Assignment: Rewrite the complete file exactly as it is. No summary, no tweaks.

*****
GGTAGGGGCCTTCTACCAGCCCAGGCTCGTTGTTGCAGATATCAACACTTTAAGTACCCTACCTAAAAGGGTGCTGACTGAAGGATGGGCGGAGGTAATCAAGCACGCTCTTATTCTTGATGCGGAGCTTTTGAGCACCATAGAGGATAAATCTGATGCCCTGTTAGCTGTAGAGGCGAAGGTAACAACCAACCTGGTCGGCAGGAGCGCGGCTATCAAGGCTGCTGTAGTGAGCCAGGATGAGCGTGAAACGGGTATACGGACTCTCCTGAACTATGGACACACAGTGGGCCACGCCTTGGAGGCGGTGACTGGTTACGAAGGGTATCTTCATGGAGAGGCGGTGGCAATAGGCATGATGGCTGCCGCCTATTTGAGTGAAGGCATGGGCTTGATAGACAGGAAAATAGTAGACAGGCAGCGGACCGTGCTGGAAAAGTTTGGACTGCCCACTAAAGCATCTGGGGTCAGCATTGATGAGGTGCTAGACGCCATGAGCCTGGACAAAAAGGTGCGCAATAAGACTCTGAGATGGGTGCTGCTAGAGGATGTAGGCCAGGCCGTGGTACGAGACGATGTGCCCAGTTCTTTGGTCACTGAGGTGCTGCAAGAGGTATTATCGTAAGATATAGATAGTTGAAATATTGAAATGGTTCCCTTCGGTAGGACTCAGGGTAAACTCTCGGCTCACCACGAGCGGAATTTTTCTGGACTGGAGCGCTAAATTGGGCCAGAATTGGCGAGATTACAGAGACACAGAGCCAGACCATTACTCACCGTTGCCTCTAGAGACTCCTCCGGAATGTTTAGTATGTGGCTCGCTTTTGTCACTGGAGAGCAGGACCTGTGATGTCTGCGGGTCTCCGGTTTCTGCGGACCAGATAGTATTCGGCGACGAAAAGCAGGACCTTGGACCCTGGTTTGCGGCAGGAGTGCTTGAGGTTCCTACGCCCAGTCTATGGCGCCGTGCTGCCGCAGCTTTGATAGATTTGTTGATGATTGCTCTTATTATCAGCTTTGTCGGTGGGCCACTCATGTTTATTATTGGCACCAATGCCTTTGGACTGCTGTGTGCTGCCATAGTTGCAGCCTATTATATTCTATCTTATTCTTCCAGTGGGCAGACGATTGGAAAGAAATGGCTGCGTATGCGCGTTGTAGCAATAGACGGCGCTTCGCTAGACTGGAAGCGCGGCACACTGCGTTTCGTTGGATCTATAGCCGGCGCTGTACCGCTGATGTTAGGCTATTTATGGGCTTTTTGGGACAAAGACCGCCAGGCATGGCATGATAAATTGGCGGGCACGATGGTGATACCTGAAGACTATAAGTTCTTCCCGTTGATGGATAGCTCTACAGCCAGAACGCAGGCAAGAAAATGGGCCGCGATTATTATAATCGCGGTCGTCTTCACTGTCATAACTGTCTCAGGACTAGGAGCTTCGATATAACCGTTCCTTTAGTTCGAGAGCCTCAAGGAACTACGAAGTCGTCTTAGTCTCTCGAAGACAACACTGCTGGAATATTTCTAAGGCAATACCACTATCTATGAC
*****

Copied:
GGTAGGGGCCTTCTACCAGCCCAGGCTCGTTGTTGCAGATATCAACACTTTAAGTACCCTACCTAAAAGGGTGCTGACTGAAGGATGGGCGGAGGTAATCAAGCACGCTCTTATTCTTGATGCGGAGCTTTTGAGCACCATAGAGGATAAATCTGATGCCCTGTTAGCTGTAGAGGCGAAGGTAACAACCAACCTGGTCGGCAGGAGCGCGGCTATCAAGGCTGCTGTAGTGAGCCAGGATGAGCGTGAAACGGGTATACGGACTCTCCTGAACTATGGACACACAGTGGGCCACGCCTTGGAGGCGGTGACTGGTTACGAAGGGTATCTTCATGGAGAGGCGGTGGCAATAGGCATGATGGCTGCCGCCTATTTGAGTGAAGGCATGGGCTTGATAGACAGGAAAATAGTAGACAGGCAGCGGACCGTGCTGGAAAAGTTTGGACTGCCCACTAAAGCATCTGGGGTCAGCATTGATGAGGTGCTAGACGCCATGAGCCTGGACAAAAAGGTGCGCAATAAGACTCTGAGATGGGTGCTGCTAGAGGATGTAGGCCAGGCCGTGGTACGAGACGATGTGCCCAGTTCTTTGGTCACTGAGGTGCTGCAAGAGGTATTATCGTAAGATATAGATAGTTGAAATATTGAAATGGTTCCCTTCGGTAGGACTCAGGGTAAACTCTCGGCTCACCACGAGCGGAATTTTTCTGGACTGGAGCGCTAAATTGGGCCAGAATTGGCGAGATTACAGAGACACAGAGCCAGACCATTACTCACCGTTGCCTCTAGAGACTCCTCCGGAATGTTTAGTATGTGGCTCGCTTTTGTCACTGGAGAGCAGGACCTGTGATGTCTGCGGGTCTCCGGTTTCTGCGGACCAGATAGTATTCGGCGACGAAAAGCAGGACCTTGGACCCTGGTTTGCGGCAGGAGTGCTTGAGGTTCCTACGCCCAGTCTATGGCGCCGTGCTGCCGCAGCTTTGATAGATTTGTTGATGATTGCTCTTATTATCAGCTTTGTCGGTGGGCCACTCATGTTTATTATTGGCACCAATGCCTTTGGACTGCTGTGTGCTGCCATAGTTGCAGCCTATTATATTCTATCTTATTCTTCCAGTGGGCAGACGATTGGAAAGAAATGGCTGCGTATGCGCGTTGTAGCAATAGACGGCGCTTCGCTAGACTGGAAGCGCGGCACACTGCGTTTCGTTGGATCTATAGCCGGCGCTGTACCGCTGATGTTAGGCTATTTATGGGCTTTTTGGGACAAAGACCGCCAGGCATGGCATGATAAATTGGCGGGCACGATGGTGATACCTGAAGACTATAAGTTCTTCCCGTTGATGGATAGCTCTACAGCCAGAACGCAGGCAAGAAAATGGGCCGCGATTATTATAATCGCGGTCGTCTTCACTGTCATAACTGTCTCAGGACTAGGAGCTTCGATATAACCGTTCCTTTAGTTCGAGAGCCTCAAGGAACTACGAAGTCGTCTTAGTCTCTCGAAGACAACACTGCTGGAATATTTCTAAGGCAATACCACTATCTATGAC